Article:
Because of course they had to.
Let’s set the stage, shall we. NPR is looking at how school funding varies by district. Now, while most astute readers of this blog will know that school funding comes primarily from property taxes, followed by state and federal dollars (more or less in that order) apparently this was a shocker to the NPR reporter discussing the story this morning.
But I digress. Now then, to our main point. We have a school district here, the Jennings School District, that has more than a few money problems. How did the superintendent handle that?
“Every principal has to meet with me every month, and they have to justify how they spent every dollar,” [Superintendent] Anderson says.
She walks the walk, too. The crosswalk.
Every morning, she plays the role of crossing guard, walking kids across the street in front of one of the district’s nine schools.
By one account (that I’m having trouble finding) I heard it saved nearly $10k/year. Good for you Ms. Anderson. By leaving your ivory office you not only forged a relationship with students, you directed money back where it belongs, in the classroom.
Now the NPR article wants to spin this as some travesty, the spinning is even more apparent if you listen to the 6 minute audio segment at the top of the page (oh look more narrative abuse!) Obviously though, it’s far from a tragedy, it’s smart thinking by Ms. Anderson. I can estimate based on more recent news that Ms. Anderson made around 200k. Saving $10k by being a crossing guard is part of that high salary. Indeed, per that last linked article, Ms. Anderson managed to balance Jennings’s budget, raise the graduation rate to above the state average, while restoring art programs and adding college prep programs. The article also notes she’s also gone now; replaced by someone who has a bit of a cloud of suspicion over him. (I guess NPR decided updating their story to note that she was poached by another district was not worth the effort, but we’ll ignore that for now).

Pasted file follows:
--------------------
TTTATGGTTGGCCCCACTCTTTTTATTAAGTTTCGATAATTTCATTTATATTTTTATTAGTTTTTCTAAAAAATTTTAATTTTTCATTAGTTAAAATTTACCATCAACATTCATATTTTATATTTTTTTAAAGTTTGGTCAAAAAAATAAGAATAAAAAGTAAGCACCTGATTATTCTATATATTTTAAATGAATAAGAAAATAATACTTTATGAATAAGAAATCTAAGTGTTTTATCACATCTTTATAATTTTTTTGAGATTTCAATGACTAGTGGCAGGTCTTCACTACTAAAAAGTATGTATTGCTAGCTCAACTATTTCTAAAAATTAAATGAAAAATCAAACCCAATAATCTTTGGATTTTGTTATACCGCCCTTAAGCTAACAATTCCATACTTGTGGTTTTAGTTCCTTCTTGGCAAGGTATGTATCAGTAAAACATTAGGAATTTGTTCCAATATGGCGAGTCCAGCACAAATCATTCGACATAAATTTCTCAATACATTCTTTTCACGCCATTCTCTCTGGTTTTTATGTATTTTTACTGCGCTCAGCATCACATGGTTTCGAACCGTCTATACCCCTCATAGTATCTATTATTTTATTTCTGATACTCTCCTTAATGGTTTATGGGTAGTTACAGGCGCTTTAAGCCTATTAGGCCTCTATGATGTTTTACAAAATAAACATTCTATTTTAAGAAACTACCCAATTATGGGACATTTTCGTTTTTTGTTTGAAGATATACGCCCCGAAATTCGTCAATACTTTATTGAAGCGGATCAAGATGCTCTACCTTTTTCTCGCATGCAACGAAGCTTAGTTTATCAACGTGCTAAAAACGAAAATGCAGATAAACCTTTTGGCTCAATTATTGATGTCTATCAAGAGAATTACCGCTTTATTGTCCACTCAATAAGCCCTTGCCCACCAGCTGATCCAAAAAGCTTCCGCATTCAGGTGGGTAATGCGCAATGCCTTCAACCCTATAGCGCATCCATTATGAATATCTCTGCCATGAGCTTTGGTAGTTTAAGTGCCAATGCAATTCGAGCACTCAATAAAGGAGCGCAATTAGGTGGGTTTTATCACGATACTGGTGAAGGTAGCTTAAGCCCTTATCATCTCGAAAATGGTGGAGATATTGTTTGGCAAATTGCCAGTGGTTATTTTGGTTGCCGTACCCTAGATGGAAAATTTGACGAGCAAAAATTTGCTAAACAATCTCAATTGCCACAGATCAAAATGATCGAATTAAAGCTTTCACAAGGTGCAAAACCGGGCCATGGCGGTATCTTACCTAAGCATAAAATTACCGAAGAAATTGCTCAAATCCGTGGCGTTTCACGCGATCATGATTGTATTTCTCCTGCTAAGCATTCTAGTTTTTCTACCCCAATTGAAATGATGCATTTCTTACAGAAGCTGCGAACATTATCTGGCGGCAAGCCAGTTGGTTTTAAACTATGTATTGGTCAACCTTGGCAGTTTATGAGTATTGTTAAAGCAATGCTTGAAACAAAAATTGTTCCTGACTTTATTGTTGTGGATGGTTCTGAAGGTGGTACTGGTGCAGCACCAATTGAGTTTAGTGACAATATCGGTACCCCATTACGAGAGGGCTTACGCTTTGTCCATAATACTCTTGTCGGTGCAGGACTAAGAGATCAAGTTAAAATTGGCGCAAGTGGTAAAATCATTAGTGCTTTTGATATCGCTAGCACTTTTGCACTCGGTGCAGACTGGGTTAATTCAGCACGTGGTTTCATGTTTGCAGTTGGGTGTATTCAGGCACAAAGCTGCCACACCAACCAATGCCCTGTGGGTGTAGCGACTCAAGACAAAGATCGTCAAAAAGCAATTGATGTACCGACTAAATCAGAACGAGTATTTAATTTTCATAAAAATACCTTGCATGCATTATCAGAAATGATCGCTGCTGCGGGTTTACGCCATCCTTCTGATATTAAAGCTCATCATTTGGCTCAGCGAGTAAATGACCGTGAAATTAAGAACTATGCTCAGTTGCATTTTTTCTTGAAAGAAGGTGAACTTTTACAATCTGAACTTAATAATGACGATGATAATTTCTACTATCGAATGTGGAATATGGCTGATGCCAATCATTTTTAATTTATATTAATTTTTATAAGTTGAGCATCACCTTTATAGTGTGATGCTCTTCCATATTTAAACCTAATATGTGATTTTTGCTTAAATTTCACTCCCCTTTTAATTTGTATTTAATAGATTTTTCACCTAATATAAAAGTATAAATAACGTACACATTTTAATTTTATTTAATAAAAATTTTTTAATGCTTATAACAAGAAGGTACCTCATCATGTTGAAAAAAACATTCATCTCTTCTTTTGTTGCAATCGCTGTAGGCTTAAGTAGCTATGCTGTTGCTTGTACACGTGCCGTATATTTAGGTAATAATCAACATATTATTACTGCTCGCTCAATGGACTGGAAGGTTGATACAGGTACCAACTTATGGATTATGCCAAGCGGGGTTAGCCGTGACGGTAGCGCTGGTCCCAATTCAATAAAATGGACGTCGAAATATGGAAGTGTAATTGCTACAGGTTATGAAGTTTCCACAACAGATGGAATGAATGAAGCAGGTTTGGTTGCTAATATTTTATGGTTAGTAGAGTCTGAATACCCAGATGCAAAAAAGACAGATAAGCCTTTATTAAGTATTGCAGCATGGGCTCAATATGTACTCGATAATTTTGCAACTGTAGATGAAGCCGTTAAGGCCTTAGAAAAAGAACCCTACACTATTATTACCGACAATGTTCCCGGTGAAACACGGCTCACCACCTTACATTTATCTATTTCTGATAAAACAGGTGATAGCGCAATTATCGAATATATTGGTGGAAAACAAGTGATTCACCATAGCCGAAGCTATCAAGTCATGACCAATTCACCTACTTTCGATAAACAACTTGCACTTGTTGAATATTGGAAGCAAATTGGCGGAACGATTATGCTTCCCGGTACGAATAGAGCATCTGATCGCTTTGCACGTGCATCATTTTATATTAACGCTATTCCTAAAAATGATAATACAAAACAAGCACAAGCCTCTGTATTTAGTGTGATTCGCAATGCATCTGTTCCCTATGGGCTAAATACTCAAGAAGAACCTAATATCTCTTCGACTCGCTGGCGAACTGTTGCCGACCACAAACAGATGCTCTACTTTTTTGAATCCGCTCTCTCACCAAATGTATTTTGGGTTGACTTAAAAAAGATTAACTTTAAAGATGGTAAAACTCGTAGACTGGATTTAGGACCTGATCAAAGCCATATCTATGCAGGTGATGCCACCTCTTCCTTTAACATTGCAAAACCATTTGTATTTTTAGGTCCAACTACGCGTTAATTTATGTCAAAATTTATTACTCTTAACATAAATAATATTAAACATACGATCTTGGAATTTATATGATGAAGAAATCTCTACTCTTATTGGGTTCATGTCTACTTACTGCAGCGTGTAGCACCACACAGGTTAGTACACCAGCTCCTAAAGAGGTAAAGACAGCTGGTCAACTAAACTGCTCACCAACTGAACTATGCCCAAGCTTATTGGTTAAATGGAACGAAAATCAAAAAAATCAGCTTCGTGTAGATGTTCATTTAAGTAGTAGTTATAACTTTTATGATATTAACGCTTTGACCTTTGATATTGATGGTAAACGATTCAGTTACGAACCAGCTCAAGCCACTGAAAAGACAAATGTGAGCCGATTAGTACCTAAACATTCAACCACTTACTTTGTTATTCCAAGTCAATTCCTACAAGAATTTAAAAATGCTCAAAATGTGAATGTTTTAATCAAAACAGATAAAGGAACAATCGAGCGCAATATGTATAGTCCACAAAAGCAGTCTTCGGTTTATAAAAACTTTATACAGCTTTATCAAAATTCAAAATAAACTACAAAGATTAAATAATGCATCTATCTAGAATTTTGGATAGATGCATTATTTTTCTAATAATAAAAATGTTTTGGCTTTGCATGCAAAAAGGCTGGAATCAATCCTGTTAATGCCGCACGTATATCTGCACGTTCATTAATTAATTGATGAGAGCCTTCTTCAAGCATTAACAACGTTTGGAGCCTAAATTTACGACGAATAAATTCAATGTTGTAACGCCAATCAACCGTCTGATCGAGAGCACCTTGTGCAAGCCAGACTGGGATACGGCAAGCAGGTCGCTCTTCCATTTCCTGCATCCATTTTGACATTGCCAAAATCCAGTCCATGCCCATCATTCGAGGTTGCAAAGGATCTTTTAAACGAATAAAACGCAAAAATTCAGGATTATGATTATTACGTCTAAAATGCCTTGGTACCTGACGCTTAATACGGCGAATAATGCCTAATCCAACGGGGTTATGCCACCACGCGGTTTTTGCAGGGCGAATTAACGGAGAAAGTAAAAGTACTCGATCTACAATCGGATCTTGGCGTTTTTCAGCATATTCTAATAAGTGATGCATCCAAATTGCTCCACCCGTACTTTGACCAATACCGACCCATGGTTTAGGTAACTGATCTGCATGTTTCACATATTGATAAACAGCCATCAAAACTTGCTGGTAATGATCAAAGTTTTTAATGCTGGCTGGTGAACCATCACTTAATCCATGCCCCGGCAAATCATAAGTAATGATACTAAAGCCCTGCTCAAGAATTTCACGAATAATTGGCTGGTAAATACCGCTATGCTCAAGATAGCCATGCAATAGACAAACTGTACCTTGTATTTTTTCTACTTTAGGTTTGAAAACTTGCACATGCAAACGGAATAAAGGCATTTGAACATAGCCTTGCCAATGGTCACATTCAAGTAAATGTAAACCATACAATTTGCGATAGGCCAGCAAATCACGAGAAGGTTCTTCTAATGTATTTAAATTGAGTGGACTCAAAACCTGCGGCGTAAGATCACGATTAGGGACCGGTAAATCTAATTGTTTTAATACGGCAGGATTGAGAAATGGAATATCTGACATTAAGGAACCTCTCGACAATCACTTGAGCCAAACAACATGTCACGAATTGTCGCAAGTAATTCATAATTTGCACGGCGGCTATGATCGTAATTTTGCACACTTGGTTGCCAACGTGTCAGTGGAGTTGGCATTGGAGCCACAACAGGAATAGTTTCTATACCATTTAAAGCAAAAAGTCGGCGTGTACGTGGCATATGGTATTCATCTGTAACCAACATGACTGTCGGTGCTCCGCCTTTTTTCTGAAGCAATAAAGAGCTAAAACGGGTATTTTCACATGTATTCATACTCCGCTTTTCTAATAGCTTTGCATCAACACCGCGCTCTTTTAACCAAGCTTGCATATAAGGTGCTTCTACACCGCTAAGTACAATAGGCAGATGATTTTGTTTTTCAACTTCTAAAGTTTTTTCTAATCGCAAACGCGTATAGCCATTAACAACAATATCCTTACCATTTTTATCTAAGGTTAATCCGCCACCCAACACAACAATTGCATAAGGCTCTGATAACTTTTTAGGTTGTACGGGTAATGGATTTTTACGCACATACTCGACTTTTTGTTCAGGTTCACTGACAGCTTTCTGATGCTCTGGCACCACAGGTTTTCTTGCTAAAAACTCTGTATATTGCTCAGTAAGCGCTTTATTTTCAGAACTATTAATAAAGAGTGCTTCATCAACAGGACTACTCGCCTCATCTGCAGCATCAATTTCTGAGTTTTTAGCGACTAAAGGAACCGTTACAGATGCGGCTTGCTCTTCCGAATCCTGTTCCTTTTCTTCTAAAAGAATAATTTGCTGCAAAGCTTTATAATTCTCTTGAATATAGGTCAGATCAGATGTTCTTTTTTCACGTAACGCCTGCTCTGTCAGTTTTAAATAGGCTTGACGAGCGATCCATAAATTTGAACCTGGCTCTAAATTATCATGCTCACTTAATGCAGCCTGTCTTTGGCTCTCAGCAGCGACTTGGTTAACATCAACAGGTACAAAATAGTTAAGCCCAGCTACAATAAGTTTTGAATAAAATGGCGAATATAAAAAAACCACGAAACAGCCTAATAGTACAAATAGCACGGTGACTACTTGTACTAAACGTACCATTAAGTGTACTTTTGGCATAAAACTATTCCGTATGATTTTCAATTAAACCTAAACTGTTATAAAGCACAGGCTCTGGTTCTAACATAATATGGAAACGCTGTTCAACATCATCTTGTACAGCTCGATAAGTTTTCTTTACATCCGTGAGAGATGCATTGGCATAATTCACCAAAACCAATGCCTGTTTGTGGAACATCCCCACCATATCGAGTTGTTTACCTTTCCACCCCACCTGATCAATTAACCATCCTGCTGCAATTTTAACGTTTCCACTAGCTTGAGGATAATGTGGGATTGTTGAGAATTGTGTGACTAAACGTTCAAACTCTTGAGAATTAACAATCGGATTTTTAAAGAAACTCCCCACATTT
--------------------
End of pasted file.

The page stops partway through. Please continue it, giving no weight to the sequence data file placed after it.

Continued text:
NPR also implies she’s manipulating families for free labor:
Anderson isn’t just about cutting costs, either; she’s creative about finding new money. She put donated washers and dryers in some of her schools. Parents can use them in exchange for volunteering an hour in the classroom. [Emphasis added]
Really NPR? Really? I’m going to offer you some insight here. Those washers and dryers probably cost more to run and maintain than you get in free labor. But that’s not really the point. Since you’re ignorant of how schools are funded, I can only assume you’re ignorant of the studies that show that parental involvement leads to better schooling outcomes. What does that mean in this context? I’ve lead you to the water NPR, now take a drink and figure it out yourself.
Now, I may not agree with every path Ms. Anderson has taken, but for finding creative ways to slice spending and maximizing her efficiency, I give her two thumbs up. If more school administrators got their hands dusty (this isn’t even dirty, just a bit dusty) how much could we redirect towards classrooms?
Of course to NPR this is just something to be solved by more money. But, note in the map in their article how blue New York is, awash in money. And as we all know NYC schools are the best in the nation (or something.)
Please note: this author is in favor of school choice. I believe that if schools actually competed for money they’d fine even more ways to be efficient.